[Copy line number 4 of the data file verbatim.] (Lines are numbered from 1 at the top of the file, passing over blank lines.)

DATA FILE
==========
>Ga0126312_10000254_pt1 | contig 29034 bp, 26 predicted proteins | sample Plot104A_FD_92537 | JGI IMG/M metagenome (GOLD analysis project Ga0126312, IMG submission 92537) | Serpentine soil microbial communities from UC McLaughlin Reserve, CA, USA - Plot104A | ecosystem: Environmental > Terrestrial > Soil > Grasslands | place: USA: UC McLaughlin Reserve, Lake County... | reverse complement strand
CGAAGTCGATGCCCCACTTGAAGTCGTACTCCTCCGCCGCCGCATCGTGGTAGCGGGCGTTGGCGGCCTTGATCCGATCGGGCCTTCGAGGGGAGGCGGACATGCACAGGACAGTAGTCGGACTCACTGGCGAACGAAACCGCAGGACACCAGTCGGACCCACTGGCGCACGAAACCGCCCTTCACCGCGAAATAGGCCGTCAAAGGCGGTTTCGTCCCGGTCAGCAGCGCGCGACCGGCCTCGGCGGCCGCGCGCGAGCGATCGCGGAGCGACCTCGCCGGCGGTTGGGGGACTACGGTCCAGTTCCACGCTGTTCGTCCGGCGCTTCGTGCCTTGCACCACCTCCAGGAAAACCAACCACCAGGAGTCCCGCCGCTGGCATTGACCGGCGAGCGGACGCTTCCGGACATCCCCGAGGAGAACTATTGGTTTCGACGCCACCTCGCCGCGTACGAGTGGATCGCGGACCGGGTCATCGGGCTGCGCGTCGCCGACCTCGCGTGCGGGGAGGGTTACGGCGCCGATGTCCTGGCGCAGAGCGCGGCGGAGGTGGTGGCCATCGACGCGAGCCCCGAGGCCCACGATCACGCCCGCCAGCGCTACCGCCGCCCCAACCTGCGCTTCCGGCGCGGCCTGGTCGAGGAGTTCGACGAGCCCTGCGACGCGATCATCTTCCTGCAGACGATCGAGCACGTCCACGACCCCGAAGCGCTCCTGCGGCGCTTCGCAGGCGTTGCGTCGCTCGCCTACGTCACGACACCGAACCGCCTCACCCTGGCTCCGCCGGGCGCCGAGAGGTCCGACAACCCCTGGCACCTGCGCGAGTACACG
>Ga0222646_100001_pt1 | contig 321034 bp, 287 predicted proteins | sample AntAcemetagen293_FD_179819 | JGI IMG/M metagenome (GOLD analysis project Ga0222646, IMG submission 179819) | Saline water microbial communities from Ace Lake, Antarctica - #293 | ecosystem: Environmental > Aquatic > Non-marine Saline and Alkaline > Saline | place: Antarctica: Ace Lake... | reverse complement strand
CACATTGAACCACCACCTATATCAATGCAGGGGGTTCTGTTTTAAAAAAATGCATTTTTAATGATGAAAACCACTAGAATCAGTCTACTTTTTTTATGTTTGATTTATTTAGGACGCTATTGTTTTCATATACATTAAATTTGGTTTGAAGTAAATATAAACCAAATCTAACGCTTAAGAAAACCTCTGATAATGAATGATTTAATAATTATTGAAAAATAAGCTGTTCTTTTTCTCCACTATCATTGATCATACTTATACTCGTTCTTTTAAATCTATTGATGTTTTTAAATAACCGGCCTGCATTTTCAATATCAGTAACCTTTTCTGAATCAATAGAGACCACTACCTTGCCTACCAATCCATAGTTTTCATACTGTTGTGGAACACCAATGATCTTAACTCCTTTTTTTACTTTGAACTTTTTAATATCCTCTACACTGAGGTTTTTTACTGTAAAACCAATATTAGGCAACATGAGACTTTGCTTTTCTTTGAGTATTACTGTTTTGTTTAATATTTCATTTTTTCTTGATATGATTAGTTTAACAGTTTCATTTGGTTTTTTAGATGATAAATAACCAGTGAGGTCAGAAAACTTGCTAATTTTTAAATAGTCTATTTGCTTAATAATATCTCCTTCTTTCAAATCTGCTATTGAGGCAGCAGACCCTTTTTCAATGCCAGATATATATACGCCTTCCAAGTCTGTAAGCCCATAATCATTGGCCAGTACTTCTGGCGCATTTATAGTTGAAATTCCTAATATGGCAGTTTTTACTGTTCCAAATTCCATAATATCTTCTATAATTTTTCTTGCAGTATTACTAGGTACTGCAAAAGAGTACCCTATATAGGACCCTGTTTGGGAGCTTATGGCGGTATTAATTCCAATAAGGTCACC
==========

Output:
CACATTGAACCACCACCTATATCAATGCAGGGGGTTCTGTTTTAAAAAAATGCATTTTTAATGATGAAAACCACTAGAATCAGTCTACTTTTTTTATGTTTGATTTATTTAGGACGCTATTGTTTTCATATACATTAAATTTGGTTTGAAGTAAATATAAACCAAATCTAACGCTTAAGAAAACCTCTGATAATGAATGATTTAATAATTATTGAAAAATAAGCTGTTCTTTTTCTCCACTATCATTGATCATACTTATACTCGTTCTTTTAAATCTATTGATGTTTTTAAATAACCGGCCTGCATTTTCAATATCAGTAACCTTTTCTGAATCAATAGAGACCACTACCTTGCCTACCAATCCATAGTTTTCATACTGTTGTGGAACACCAATGATCTTAACTCCTTTTTTTACTTTGAACTTTTTAATATCCTCTACACTGAGGTTTTTTACTGTAAAACCAATATTAGGCAACATGAGACTTTGCTTTTCTTTGAGTATTACTGTTTTGTTTAATATTTCATTTTTTCTTGATATGATTAGTTTAACAGTTTCATTTGGTTTTTTAGATGATAAATAACCAGTGAGGTCAGAAAACTTGCTAATTTTTAAATAGTCTATTTGCTTAATAATATCTCCTTCTTTCAAATCTGCTATTGAGGCAGCAGACCCTTTTTCAATGCCAGATATATATACGCCTTCCAAGTCTGTAAGCCCATAATCATTGGCCAGTACTTCTGGCGCATTTATAGTTGAAATTCCTAATATGGCAGTTTTTACTGTTCCAAATTCCATAATATCTTCTATAATTTTTCTTGCAGTATTACTAGGTACTGCAAAAGAGTACCCTATATAGGACCCTGTTTGGGAGCTTATGGCGGTATTAATTCCAATAAGGTCACC